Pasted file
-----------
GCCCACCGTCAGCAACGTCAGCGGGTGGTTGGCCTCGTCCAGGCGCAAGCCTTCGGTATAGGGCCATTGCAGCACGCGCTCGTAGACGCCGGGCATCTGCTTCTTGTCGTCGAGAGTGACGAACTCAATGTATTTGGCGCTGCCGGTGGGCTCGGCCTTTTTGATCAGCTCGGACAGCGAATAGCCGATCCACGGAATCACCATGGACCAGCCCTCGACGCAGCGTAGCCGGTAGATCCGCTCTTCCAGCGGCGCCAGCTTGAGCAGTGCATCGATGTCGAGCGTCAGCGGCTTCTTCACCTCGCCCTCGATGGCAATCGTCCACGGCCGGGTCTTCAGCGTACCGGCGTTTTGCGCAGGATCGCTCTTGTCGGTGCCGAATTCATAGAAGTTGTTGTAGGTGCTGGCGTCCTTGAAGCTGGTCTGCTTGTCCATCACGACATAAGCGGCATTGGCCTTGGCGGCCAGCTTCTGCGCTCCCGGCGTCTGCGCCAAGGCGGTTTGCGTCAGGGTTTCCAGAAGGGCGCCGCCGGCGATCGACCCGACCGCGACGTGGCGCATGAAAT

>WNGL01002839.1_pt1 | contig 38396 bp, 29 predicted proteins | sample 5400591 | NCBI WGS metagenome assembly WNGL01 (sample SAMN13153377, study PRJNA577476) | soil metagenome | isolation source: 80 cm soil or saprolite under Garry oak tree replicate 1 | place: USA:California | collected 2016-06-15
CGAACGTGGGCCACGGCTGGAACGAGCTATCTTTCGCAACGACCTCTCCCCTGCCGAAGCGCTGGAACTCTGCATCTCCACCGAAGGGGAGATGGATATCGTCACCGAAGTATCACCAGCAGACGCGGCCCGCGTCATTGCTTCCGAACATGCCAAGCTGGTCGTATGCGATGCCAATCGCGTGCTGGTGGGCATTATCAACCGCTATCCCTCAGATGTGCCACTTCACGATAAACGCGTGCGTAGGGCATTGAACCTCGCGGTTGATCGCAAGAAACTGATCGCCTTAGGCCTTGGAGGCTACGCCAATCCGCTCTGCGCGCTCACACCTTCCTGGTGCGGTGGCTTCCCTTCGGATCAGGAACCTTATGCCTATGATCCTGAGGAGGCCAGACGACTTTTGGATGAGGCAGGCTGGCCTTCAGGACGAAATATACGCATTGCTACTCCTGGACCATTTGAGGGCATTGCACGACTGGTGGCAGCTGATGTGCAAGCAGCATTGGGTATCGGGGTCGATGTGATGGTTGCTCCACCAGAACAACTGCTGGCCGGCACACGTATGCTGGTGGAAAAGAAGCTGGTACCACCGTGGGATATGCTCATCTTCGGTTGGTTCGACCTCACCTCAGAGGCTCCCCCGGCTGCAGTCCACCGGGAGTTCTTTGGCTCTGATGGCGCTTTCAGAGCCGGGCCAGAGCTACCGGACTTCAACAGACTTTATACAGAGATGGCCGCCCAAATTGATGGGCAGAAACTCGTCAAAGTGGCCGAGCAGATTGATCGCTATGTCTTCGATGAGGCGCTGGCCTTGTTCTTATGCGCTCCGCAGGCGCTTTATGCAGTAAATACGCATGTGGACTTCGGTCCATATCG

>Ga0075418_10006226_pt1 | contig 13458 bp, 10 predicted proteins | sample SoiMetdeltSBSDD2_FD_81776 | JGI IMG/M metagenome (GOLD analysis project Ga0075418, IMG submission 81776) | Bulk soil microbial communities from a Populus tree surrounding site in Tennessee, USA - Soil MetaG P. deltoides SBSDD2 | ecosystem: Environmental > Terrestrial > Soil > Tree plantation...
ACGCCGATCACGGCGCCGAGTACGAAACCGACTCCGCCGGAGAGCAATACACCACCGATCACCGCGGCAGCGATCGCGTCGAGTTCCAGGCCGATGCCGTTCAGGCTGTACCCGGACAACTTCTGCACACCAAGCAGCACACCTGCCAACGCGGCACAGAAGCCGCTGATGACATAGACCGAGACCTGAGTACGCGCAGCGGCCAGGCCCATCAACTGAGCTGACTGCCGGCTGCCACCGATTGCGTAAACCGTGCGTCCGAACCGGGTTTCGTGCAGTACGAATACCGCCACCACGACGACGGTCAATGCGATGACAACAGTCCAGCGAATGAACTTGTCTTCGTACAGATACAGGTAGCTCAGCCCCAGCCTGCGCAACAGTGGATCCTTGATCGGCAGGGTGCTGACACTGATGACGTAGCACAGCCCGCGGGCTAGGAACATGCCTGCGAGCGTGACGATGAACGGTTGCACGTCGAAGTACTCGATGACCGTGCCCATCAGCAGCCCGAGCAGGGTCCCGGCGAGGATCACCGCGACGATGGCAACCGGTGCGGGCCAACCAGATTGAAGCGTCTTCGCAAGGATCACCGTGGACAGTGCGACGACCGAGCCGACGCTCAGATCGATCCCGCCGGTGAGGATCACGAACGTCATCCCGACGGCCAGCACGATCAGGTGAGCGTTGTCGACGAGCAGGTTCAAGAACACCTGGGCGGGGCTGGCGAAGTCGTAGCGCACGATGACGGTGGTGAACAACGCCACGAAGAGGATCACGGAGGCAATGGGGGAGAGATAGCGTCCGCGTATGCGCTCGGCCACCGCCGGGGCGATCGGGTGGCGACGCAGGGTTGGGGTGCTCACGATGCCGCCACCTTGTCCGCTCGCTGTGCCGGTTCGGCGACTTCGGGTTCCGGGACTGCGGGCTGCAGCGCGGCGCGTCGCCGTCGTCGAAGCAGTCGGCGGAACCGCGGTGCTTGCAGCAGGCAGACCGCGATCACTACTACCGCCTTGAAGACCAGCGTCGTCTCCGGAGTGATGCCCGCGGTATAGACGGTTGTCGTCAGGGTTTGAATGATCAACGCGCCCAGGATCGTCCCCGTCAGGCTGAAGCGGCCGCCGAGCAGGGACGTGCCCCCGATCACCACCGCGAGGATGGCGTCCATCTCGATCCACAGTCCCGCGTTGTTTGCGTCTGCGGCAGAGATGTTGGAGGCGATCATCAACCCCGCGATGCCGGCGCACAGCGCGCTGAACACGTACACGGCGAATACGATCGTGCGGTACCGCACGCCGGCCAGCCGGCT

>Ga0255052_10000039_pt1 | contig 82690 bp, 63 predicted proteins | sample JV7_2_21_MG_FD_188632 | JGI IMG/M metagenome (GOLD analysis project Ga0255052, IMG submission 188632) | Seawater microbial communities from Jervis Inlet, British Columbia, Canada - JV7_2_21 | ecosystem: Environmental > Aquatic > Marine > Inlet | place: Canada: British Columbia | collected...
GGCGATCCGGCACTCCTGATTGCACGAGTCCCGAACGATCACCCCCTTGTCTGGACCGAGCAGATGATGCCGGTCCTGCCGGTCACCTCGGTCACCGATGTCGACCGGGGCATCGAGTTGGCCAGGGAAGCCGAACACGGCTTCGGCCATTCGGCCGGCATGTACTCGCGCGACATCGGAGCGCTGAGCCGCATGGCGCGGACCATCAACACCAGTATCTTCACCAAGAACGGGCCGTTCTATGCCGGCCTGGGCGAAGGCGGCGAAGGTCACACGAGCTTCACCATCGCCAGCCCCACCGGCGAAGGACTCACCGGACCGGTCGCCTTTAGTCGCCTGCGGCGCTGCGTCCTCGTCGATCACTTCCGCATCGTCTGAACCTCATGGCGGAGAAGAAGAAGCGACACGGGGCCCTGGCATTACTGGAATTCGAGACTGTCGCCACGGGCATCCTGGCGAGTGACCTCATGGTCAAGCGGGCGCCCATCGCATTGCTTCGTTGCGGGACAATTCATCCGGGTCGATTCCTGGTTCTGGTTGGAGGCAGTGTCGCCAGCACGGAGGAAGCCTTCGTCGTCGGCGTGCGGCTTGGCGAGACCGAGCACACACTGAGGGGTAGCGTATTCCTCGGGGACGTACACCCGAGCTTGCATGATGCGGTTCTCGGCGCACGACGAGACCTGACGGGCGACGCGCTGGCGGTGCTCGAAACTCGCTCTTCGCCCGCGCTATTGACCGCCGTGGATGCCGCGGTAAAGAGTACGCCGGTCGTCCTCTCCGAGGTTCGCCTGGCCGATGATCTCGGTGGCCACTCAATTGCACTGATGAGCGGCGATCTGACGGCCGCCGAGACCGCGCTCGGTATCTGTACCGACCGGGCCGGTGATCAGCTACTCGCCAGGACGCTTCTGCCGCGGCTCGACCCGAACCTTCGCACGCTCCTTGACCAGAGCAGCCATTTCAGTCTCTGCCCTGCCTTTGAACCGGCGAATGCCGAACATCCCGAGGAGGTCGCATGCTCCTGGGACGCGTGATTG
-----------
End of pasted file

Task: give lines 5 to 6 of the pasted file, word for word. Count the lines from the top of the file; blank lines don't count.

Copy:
ACGCCGATCACGGCGCCGAGTACGAAACCGACTCCGCCGGAGAGCAATACACCACCGATCACCGCGGCAGCGATCGCGTCGAGTTCCAGGCCGATGCCGTTCAGGCTGTACCCGGACAACTTCTGCACACCAAGCAGCACACCTGCCAACGCGGCACAGAAGCCGCTGATGACATAGACCGAGACCTGAGTACGCGCAGCGGCCAGGCCCATCAACTGAGCTGACTGCCGGCTGCCACCGATTGCGTAAACCGTGCGTCCGAACCGGGTTTCGTGCAGTACGAATACCGCCACCACGACGACGGTCAATGCGATGACAACAGTCCAGCGAATGAACTTGTCTTCGTACAGATACAGGTAGCTCAGCCCCAGCCTGCGCAACAGTGGATCCTTGATCGGCAGGGTGCTGACACTGATGACGTAGCACAGCCCGCGGGCTAGGAACATGCCTGCGAGCGTGACGATGAACGGTTGCACGTCGAAGTACTCGATGACCGTGCCCATCAGCAGCCCGAGCAGGGTCCCGGCGAGGATCACCGCGACGATGGCAACCGGTGCGGGCCAACCAGATTGAAGCGTCTTCGCAAGGATCACCGTGGACAGTGCGACGACCGAGCCGACGCTCAGATCGATCCCGCCGGTGAGGATCACGAACGTCATCCCGACGGCCAGCACGATCAGGTGAGCGTTGTCGACGAGCAGGTTCAAGAACACCTGGGCGGGGCTGGCGAAGTCGTAGCGCACGATGACGGTGGTGAACAACGCCACGAAGAGGATCACGGAGGCAATGGGGGAGAGATAGCGTCCGCGTATGCGCTCGGCCACCGCCGGGGCGATCGGGTGGCGACGCAGGGTTGGGGTGCTCACGATGCCGCCACCTTGTCCGCTCGCTGTGCCGGTTCGGCGACTTCGGGTTCCGGGACTGCGGGCTGCAGCGCGGCGCGTCGCCGTCGTCGAAGCAGTCGGCGGAACCGCGGTGCTTGCAGCAGGCAGACCGCGATCACTACTACCGCCTTGAAGACCAGCGTCGTCTCCGGAGTGATGCCCGCGGTATAGACGGTTGTCGTCAGGGTTTGAATGATCAACGCGCCCAGGATCGTCCCCGTCAGGCTGAAGCGGCCGCCGAGCAGGGACGTGCCCCCGATCACCACCGCGAGGATGGCGTCCATCTCGATCCACAGTCCCGCGTTGTTTGCGTCTGCGGCAGAGATGTTGGAGGCGATCATCAACCCCGCGATGCCGGCGCACAGCGCGCTGAACACGTACACGGCGAATACGATCGTGCGGTACCGCACGCCGGCCAGCCGGCT

>Ga0255052_10000039_pt1 | contig 82690 bp, 63 predicted proteins | sample JV7_2_21_MG_FD_188632 | JGI IMG/M metagenome (GOLD analysis project Ga0255052, IMG submission 188632) | Seawater microbial communities from Jervis Inlet, British Columbia, Canada - JV7_2_21 | ecosystem: Environmental > Aquatic > Marine > Inlet | place: Canada: British Columbia | collected...